Japan Air Lines has been taking delivery of a bunch of Airbus A350s recently. I was interested to see them at Haneda where they seem to be based as opposed to Narita. Interestingly, for a plane with substantial range, they are being used from a lot of short sectors at the moment. On the station platforms, they had some posters about a special A350 that was celebrating the 20th anniversary of a Japanese boyband, Arashi.
Fortunately, this jet was being used on internal flights and it was due back in to Haneda when I was there. With the crummy weather, the JAL terminal roof top viewing deck was fine for photos in the afternoon since, with no sun, there was no backlighting. The A350 came in to view and stopped in a cloud of spray from reverse thrust and then taxied back and parked right under me. Plenty of opportunities to get some shots of it.
I spent a little time at Haneda on a recent trip to Tokyo. It was not an ideal day for photography but it had its possibilities. One thing that really surprised me was that I seemed to see a bunch of planes with special paint schemes. I don’t know whether Japanese airlines just have a lot of specials or whether Haneda is the place that they all come but I saw a lot. One of them was from China too. Here are some shots of the specials from that day excluding one that will have its own post.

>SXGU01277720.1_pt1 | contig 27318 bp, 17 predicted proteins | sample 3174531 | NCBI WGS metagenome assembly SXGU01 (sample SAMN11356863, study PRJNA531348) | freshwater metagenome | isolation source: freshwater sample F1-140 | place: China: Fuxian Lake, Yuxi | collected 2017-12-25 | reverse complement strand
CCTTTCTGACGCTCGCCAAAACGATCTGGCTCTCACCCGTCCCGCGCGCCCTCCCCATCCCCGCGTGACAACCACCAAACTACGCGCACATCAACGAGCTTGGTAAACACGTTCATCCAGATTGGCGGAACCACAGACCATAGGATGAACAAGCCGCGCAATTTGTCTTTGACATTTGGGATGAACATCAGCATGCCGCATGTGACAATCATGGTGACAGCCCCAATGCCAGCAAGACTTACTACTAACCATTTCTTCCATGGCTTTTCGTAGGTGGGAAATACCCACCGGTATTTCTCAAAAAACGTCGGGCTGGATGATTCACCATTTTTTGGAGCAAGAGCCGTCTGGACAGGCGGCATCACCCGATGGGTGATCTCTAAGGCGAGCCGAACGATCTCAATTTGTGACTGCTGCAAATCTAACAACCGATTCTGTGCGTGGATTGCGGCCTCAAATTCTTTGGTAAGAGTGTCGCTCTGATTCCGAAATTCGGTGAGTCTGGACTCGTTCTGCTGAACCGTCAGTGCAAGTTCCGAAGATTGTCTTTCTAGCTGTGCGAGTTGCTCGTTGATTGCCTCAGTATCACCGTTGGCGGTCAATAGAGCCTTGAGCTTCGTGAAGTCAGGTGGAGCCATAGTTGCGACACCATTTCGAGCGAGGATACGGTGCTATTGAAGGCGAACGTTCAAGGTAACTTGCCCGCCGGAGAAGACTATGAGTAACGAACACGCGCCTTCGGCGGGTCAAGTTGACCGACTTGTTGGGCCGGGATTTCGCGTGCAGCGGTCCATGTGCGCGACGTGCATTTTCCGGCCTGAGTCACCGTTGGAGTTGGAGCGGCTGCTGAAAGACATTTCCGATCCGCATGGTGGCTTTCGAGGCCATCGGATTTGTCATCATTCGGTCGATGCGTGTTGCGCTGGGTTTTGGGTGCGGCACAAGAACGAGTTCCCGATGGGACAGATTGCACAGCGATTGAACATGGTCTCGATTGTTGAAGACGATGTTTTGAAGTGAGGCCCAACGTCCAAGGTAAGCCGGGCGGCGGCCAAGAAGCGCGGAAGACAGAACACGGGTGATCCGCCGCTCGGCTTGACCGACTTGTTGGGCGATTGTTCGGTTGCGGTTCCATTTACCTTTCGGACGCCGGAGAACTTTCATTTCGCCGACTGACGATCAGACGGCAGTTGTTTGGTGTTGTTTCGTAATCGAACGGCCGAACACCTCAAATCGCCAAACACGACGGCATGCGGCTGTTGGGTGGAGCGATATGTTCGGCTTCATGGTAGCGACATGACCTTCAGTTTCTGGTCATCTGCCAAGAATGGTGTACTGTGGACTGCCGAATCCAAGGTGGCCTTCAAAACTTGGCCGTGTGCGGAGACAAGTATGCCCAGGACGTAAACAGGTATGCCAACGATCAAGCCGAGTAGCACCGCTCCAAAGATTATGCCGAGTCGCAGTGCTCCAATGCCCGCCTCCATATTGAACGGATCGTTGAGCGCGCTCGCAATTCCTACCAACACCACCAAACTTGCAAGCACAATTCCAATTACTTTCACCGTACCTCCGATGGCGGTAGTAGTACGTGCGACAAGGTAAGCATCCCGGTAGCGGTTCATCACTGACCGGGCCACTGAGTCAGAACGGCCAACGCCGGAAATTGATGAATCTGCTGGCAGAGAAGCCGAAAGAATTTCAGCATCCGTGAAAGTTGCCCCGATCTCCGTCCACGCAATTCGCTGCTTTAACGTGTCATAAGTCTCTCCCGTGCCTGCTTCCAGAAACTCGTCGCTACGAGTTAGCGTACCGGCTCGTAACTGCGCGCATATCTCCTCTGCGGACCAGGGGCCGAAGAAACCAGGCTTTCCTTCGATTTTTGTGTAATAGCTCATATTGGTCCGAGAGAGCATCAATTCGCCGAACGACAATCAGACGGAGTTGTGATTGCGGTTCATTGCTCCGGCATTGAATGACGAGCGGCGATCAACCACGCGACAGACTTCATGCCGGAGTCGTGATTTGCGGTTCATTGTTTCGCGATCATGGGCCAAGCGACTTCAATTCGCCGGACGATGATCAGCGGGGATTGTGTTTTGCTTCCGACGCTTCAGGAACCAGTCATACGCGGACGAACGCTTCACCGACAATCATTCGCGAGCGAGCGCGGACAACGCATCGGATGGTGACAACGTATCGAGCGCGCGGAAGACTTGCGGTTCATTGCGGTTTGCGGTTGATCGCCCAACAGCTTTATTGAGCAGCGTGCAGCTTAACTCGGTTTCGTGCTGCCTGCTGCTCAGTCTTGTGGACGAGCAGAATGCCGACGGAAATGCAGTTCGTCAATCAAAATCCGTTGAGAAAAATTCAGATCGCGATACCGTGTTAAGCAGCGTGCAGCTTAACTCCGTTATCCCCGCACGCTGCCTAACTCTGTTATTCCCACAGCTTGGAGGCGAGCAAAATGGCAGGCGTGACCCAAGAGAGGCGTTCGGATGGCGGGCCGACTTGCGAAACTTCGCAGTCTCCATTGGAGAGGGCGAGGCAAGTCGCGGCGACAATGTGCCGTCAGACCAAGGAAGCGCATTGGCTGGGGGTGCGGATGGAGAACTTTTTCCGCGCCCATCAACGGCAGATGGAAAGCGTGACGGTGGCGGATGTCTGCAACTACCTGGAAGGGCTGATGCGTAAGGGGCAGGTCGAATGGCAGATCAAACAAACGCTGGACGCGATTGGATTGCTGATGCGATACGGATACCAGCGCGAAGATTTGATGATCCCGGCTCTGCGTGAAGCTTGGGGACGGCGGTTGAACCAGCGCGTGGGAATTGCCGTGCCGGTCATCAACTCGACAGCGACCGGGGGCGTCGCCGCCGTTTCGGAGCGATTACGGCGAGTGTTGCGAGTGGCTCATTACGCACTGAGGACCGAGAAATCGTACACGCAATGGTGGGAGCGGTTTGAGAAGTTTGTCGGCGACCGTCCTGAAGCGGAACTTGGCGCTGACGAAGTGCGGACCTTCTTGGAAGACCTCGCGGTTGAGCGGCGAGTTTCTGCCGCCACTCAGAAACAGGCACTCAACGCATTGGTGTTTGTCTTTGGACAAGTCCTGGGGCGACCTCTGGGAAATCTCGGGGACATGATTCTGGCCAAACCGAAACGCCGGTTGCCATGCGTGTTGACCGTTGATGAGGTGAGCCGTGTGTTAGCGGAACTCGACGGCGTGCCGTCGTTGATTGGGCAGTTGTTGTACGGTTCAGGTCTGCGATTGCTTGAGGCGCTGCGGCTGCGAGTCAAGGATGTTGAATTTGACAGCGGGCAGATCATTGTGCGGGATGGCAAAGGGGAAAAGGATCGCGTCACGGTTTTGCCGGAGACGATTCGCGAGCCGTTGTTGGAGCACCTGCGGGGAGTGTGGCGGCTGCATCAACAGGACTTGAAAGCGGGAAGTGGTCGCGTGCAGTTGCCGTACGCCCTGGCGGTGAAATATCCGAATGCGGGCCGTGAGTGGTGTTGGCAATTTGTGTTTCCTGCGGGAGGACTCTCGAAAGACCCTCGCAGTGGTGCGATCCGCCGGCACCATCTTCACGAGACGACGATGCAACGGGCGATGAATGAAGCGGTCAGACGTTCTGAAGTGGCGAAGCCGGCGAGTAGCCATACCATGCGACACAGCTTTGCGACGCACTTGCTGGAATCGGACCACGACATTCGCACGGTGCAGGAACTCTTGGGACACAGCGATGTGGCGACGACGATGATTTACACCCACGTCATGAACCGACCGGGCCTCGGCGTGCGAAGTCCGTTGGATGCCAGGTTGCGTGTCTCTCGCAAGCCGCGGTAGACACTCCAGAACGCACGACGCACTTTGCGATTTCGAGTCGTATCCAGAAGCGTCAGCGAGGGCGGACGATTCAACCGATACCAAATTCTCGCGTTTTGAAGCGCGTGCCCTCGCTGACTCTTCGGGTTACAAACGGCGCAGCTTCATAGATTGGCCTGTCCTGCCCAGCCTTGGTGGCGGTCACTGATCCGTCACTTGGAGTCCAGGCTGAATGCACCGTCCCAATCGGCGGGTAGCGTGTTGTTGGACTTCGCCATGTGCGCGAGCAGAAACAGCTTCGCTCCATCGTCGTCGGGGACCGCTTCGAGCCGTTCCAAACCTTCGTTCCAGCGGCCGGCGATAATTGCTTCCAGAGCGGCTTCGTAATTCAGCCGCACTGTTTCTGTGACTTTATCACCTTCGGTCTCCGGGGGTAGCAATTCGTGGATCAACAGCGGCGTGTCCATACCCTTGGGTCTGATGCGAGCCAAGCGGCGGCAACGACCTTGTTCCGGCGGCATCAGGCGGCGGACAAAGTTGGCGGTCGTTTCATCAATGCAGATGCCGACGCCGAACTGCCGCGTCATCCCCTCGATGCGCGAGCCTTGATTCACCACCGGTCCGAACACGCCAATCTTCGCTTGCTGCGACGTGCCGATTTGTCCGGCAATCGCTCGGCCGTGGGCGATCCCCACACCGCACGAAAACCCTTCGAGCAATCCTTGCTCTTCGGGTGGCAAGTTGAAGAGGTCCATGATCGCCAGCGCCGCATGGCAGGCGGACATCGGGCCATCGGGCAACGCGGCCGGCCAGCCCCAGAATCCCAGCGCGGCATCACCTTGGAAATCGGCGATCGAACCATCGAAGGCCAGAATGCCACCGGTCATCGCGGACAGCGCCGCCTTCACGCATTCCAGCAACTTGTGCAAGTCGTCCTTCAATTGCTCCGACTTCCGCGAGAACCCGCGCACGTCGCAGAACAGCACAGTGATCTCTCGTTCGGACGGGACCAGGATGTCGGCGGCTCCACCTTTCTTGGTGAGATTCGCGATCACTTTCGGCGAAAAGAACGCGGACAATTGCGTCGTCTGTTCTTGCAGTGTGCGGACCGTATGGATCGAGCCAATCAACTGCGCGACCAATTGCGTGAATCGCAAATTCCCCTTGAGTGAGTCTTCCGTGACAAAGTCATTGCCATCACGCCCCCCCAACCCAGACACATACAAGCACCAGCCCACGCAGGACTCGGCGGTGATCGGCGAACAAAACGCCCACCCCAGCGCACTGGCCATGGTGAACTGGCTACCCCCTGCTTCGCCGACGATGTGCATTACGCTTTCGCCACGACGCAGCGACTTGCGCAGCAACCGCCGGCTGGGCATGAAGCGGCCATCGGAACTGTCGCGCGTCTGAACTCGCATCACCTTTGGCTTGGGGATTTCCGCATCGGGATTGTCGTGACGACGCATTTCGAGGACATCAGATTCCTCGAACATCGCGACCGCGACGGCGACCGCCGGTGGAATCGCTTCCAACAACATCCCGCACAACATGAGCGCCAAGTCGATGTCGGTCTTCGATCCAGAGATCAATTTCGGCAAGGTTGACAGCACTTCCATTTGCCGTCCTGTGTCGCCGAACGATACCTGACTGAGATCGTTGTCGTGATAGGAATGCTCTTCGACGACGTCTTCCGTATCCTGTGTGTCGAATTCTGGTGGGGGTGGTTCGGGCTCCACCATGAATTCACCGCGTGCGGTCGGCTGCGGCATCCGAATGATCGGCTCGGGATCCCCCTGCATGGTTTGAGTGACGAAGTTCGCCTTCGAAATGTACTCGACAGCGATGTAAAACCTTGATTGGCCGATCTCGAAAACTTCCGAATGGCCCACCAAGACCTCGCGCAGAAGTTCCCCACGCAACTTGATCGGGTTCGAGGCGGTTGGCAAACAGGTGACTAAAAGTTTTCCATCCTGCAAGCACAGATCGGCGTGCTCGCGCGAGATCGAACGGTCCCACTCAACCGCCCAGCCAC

Lufthansa A350s are something I seem to struggle to get a good look at. They operate to a number of places where I have been but I either time it wrong or they are on the opposite runway from me so a distant shot is all that results. The closest I have got to them is at Haneda. There an example landed and taxied in to the terminal across from me. The light was at the right angle but the excessive heat meant that haze was a problem and I wasn’t going to get a good shot. It is the closest I have managed so far but I shall continue to wait for the opportunity to get something better. The fleet will grow and the route structure will expand so the time will come at some point.
The passenger 747 fleet is something that is shrinking fast. US operators have retired theirs but other operators still have fleets in use, some of which (like British Airways) are still fairly large. However, they are definitely not as common a sight as they used to be and seeing one from a different operator is a nice surprise. At Haneda I saw a couple of operators. A Qantas jet was parked on the far side of the field and, while visible, wasn’t much of a shot. However, a Thai Airways jet was on the gate when I arrived so it seemed like there was a fair chance it would move before I overheated and gave up.
It took a while but eventually it did push back and taxi for the runway I was watching. It then sat at the hold for what seemed like a ridiculously long time. It probably wasn’t that long but I was wilting in the heat and begging it to move. Finally it did line up and got off the ground pretty quickly. I guess the run to Thailand is not a long one so it wouldn’t have been very heavy. I wonder whether I shall ever see one of these again?